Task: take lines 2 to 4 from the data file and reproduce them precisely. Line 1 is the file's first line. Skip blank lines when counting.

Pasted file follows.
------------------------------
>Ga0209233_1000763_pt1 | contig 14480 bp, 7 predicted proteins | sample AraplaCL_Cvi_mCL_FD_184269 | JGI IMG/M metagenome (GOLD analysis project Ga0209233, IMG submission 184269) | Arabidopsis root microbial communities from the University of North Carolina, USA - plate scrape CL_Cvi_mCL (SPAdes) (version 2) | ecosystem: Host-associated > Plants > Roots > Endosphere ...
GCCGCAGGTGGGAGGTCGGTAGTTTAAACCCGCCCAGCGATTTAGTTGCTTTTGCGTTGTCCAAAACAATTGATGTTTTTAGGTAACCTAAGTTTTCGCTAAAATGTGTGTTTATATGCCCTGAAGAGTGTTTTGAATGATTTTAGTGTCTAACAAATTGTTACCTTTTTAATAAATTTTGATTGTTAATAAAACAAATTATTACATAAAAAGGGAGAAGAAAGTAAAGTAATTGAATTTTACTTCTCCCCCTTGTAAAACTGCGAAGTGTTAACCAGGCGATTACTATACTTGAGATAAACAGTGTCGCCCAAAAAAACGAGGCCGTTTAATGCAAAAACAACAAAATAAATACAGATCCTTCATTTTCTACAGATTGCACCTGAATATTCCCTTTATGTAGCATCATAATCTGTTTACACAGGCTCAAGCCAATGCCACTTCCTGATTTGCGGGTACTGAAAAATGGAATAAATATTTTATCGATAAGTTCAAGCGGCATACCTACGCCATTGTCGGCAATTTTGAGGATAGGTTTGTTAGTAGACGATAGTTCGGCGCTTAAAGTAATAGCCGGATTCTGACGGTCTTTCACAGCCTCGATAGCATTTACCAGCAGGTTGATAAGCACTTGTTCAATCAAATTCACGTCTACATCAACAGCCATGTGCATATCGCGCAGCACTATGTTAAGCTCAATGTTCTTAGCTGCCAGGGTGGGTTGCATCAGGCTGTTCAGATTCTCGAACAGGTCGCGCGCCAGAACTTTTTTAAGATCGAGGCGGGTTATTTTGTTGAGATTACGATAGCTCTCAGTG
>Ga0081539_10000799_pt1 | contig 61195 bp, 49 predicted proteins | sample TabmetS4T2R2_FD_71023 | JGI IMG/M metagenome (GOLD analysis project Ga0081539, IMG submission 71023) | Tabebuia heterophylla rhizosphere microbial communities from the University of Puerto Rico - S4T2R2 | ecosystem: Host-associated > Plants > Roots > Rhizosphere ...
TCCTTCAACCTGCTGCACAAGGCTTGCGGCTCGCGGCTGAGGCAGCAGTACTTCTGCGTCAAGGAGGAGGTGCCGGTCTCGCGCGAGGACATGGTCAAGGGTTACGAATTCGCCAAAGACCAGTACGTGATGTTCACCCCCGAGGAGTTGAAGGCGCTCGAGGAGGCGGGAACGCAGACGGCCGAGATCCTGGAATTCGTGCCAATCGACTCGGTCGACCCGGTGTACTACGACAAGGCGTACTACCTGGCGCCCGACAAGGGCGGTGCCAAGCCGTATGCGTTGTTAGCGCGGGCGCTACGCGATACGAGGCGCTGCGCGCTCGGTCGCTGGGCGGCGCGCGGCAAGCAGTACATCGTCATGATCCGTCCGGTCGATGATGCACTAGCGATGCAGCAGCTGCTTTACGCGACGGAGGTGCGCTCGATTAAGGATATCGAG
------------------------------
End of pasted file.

GCCGCAGGTGGGAGGTCGGTAGTTTAAACCCGCCCAGCGATTTAGTTGCTTTTGCGTTGTCCAAAACAATTGATGTTTTTAGGTAACCTAAGTTTTCGCTAAAATGTGTGTTTATATGCCCTGAAGAGTGTTTTGAATGATTTTAGTGTCTAACAAATTGTTACCTTTTTAATAAATTTTGATTGTTAATAAAACAAATTATTACATAAAAAGGGAGAAGAAAGTAAAGTAATTGAATTTTACTTCTCCCCCTTGTAAAACTGCGAAGTGTTAACCAGGCGATTACTATACTTGAGATAAACAGTGTCGCCCAAAAAAACGAGGCCGTTTAATGCAAAAACAACAAAATAAATACAGATCCTTCATTTTCTACAGATTGCACCTGAATATTCCCTTTATGTAGCATCATAATCTGTTTACACAGGCTCAAGCCAATGCCACTTCCTGATTTGCGGGTACTGAAAAATGGAATAAATATTTTATCGATAAGTTCAAGCGGCATACCTACGCCATTGTCGGCAATTTTGAGGATAGGTTTGTTAGTAGACGATAGTTCGGCGCTTAAAGTAATAGCCGGATTCTGACGGTCTTTCACAGCCTCGATAGCATTTACCAGCAGGTTGATAAGCACTTGTTCAATCAAATTCACGTCTACATCAACAGCCATGTGCATATCGCGCAGCACTATGTTAAGCTCAATGTTCTTAGCTGCCAGGGTGGGTTGCATCAGGCTGTTCAGATTCTCGAACAGGTCGCGCGCCAGAACTTTTTTAAGATCGAGGCGGGTTATTTTGTTGAGATTACGATAGCTCTCAGTG
>Ga0081539_10000799_pt1 | contig 61195 bp, 49 predicted proteins | sample TabmetS4T2R2_FD_71023 | JGI IMG/M metagenome (GOLD analysis project Ga0081539, IMG submission 71023) | Tabebuia heterophylla rhizosphere microbial communities from the University of Puerto Rico - S4T2R2 | ecosystem: Host-associated > Plants > Roots > Rhizosphere ...
TCCTTCAACCTGCTGCACAAGGCTTGCGGCTCGCGGCTGAGGCAGCAGTACTTCTGCGTCAAGGAGGAGGTGCCGGTCTCGCGCGAGGACATGGTCAAGGGTTACGAATTCGCCAAAGACCAGTACGTGATGTTCACCCCCGAGGAGTTGAAGGCGCTCGAGGAGGCGGGAACGCAGACGGCCGAGATCCTGGAATTCGTGCCAATCGACTCGGTCGACCCGGTGTACTACGACAAGGCGTACTACCTGGCGCCCGACAAGGGCGGTGCCAAGCCGTATGCGTTGTTAGCGCGGGCGCTACGCGATACGAGGCGCTGCGCGCTCGGTCGCTGGGCGGCGCGCGGCAAGCAGTACATCGTCATGATCCGTCCGGTCGATGATGCACTAGCGATGCAGCAGCTGCTTTACGCGACGGAGGTGCGCTCGATTAAGGATATCGAG